The World as We See It

The Commentators: Dee Dee Pickins, Chef Lang, Richard Thickbush

Every month, The Town Crier asks three notable figures across various professional spheres to weigh in on a selected topic. For this edition, we asked about Getting Things for Free.

Dee Dee Pickins

“They say there’s no such thing as a free lunch - but I beg to differ. Pipe this - There I was at a juice joint playing catch up with the owls when in walks Bing Calverton accompanied by a posse fit for the Wild West, but he aint no drugstore cowboy and neither are the macs who were with him. So I get a slant of Bing and some skirt with gams that run from here to the top of the Empire State and a string of pearls that would choke a horse - Savvy?  All the while it's well known that Bing and Louise Waldorf are set for the middle aisle. Unfortunately for the rest of us, the two had the decency to call for the check and took off in Calverton’s breezer. Not saying they did or didn’t, but after a little giggle water anything is possible. Now, we all know the Calvertons made their money importing pistachios from the mideast, and between you, me, and Salvator Dali, that girl’s on a one-woman mission to crack that pistachio shell and get to the green - but you didn’t hear it from me.”

Dee Dee Pickins is a celebrated gossip writer for the 1920s outlet the Graphic.

Chef Lang

“I think we need to deconstruct the idea of getting things for free much the same as I deconstruct a blackberry cobbler. First, preheat the oven to 375F. As that heats, roll out the pie dough. Use a biscuit cutter or coffee mug to section off eight dough rounds (if you don’t have either, just eye-ball it. But, seriously? You don’t have a coffee mug? Even Nihilists have coffee mugs - that's right, Nihilists). Next, brush each round evenly with a milk/egg wash. After you pop those bad boys in the oven, set a timer for 20 minutes (or whatever your “desired shade” of brown is - I’m looking at you - Karen). Meanwhile, combine the blackberries, brown and white sugar, lemon juice and tapioca and toss, coating the berries. In a heavy saucepan, cook the berries  gently for about 10 - 15 minutes, stirring frequently. When the berries are cooked, allow them to cool for about 10 minutes. Then, place the biscuit rounds on one plate, the berries in a separate bowl, and on a third piping hot plate, place a single scoop of ice cream (dealer’s choice on the ice cream - although based on your “desired shade,” Karen, I’d say you probably only have vanilla, don’t you). In the end, you get what you want, but not exactly as you were expecting at all, and you wind up doing more work than originally intended. Does that answer your question?”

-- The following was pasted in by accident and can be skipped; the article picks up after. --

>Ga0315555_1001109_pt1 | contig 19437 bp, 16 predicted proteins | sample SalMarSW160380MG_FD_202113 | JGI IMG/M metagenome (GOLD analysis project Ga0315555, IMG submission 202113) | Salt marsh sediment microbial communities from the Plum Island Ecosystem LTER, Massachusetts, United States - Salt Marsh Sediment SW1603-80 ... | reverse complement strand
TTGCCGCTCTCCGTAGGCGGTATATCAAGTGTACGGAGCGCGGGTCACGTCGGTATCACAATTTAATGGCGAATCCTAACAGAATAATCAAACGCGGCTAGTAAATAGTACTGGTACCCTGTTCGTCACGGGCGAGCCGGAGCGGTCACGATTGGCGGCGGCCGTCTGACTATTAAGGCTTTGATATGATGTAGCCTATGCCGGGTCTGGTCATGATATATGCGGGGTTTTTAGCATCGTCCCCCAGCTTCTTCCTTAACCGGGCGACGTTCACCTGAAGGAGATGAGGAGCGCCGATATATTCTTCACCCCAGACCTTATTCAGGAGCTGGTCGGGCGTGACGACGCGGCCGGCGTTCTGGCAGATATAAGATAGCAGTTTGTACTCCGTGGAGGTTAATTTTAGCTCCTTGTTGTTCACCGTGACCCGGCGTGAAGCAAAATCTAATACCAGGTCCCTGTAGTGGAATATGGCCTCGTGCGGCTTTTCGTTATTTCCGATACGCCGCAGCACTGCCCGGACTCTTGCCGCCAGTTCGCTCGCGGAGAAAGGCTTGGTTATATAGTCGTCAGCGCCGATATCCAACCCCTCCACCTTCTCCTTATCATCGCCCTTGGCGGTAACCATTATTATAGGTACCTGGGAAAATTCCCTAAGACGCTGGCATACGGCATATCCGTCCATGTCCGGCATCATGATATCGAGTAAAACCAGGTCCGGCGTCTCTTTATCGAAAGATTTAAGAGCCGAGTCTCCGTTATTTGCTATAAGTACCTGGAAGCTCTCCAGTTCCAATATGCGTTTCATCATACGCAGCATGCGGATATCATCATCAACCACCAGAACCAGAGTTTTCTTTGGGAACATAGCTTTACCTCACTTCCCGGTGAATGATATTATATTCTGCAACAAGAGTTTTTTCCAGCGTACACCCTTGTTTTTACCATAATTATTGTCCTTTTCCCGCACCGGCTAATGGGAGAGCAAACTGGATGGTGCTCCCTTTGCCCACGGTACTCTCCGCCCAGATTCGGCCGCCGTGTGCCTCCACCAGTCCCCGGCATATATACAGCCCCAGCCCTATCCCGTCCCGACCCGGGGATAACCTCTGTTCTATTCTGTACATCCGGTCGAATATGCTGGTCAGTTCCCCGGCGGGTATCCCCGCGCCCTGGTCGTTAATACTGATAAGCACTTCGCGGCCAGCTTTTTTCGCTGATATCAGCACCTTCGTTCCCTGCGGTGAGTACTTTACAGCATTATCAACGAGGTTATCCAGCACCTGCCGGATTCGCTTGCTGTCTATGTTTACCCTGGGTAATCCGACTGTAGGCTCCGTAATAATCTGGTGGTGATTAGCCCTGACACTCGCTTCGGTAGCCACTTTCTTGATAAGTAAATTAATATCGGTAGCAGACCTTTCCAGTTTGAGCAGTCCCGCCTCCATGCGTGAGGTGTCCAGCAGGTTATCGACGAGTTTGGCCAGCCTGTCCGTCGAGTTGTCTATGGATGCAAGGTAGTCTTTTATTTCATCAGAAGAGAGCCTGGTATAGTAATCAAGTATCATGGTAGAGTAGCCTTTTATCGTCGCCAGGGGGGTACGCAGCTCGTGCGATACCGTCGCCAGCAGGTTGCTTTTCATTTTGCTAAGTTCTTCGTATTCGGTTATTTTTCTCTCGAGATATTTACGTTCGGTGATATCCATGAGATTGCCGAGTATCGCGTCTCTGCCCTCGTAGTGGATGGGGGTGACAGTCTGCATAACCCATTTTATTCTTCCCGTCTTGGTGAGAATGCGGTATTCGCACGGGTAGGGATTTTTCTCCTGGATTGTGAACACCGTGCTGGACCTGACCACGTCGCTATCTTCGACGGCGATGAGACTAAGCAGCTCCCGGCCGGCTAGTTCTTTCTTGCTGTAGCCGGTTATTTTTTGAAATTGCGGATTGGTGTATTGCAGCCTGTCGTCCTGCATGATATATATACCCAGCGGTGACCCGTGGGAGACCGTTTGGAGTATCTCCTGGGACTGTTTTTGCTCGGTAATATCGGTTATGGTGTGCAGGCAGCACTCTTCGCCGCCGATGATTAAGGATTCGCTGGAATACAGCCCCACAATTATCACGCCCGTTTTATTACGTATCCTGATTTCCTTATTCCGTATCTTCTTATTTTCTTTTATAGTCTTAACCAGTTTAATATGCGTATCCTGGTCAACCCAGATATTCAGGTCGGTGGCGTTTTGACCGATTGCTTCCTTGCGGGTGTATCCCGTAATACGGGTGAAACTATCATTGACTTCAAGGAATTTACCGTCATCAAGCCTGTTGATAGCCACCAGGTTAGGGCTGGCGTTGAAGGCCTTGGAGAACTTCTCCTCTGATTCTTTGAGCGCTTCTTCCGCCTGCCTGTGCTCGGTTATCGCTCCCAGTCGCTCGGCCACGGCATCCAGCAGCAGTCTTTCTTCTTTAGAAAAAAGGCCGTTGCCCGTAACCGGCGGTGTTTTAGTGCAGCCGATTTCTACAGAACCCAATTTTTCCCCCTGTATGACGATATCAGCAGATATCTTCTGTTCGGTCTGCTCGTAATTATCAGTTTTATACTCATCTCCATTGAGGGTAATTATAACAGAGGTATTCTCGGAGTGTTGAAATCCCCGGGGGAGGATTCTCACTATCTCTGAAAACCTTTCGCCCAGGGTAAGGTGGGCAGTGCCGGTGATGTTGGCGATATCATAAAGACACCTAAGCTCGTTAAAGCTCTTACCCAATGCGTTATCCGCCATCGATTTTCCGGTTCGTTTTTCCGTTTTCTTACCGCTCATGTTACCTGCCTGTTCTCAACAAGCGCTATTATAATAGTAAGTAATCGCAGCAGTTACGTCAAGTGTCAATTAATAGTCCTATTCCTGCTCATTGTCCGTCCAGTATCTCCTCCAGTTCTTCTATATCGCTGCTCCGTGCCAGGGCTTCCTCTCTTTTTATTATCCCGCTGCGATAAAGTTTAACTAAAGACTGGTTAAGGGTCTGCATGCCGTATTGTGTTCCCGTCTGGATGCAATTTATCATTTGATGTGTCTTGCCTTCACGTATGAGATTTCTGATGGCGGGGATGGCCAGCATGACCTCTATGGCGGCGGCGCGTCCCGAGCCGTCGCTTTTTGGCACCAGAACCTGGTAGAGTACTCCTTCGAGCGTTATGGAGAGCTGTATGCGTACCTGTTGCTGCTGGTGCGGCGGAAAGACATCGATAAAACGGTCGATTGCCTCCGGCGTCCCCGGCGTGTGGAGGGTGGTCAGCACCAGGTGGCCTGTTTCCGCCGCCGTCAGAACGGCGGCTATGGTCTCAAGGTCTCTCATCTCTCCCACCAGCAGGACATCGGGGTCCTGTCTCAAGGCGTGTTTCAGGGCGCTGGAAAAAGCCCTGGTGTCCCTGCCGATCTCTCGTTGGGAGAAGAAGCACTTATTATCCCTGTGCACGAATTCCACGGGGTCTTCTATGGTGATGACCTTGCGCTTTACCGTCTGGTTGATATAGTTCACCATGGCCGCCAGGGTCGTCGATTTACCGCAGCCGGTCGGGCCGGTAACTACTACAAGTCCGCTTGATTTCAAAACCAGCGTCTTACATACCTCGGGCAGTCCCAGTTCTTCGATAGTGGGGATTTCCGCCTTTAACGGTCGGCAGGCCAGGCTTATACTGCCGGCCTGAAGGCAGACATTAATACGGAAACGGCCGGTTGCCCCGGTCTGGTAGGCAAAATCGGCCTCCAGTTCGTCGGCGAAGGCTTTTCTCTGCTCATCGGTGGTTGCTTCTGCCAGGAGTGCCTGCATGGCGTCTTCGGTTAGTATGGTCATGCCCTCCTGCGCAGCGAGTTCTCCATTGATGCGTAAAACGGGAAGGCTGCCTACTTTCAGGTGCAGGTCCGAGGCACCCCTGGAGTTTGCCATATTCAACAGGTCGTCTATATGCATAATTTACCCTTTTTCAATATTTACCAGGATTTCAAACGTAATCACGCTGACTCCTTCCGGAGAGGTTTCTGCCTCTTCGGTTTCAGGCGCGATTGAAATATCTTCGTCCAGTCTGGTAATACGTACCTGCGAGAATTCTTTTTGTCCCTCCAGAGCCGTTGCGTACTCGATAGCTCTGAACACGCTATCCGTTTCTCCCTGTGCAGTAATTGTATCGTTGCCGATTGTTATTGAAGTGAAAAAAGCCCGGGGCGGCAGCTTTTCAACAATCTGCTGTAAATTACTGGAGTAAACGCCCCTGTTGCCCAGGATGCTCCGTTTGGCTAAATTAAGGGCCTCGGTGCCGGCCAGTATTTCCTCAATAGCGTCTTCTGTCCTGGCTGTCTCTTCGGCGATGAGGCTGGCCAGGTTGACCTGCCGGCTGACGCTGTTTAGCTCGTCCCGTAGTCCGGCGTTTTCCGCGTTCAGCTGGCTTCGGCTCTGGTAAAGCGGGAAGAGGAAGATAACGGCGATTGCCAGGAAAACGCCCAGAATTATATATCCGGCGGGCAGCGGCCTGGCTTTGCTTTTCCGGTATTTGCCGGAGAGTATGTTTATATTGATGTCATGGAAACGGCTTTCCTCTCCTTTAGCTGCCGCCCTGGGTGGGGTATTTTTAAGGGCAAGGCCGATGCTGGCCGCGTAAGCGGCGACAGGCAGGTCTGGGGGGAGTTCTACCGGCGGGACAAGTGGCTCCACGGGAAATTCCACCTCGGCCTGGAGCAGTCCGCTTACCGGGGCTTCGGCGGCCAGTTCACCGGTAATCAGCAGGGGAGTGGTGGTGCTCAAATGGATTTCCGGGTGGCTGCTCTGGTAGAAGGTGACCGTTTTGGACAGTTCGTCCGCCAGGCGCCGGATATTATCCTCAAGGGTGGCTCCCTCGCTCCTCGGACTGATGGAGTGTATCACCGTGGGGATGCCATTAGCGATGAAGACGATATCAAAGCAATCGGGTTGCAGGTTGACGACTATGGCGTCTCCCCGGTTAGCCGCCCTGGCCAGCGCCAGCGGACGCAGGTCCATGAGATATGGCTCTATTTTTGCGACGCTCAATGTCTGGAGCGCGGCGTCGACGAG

Chef Lang is a 3 star Michelin chef. His new book “Around the World in 80 Soufflés” is out in August.

Richard Thickbush

“It was Thursday. Possibly Wednesday. The days blend after a while – the consequence of idle hands is empty bottles. I saw her before she saw me, or so I thought.

Only four of us remained of the original thirteen that made the trip. We stopped in a cafe below the inn to collect our thoughts and steady our trembling hands. The proprietor of the inn played barman in the evenings. Exchanging stories with the weary journeyman passing through was his only refuge from the droll of his colorless life, and often, he’d regale the stools at dusk in stories of others’ lives as if they were his own, but what was the harm in that? Even still, he kept his bar as he kept himself - as any man worth his salt does.

She sat in the corner alone. Her eyes were red. She had a slight discoloration on her finger, where she used to keep an important reminder. I asked for her name. She asked for mine. We lost ourselves in each other: lost in the void left by another, a ghost. I had known passion like that on none but three occasions - two of which came at the hands of a full-figured madam on Bourbon Street. In the morning, we parted - never to see each other again.

What I mean to say to you is that’s how I got chlamydia.”

Richard Thickbush is.

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Jamie Larson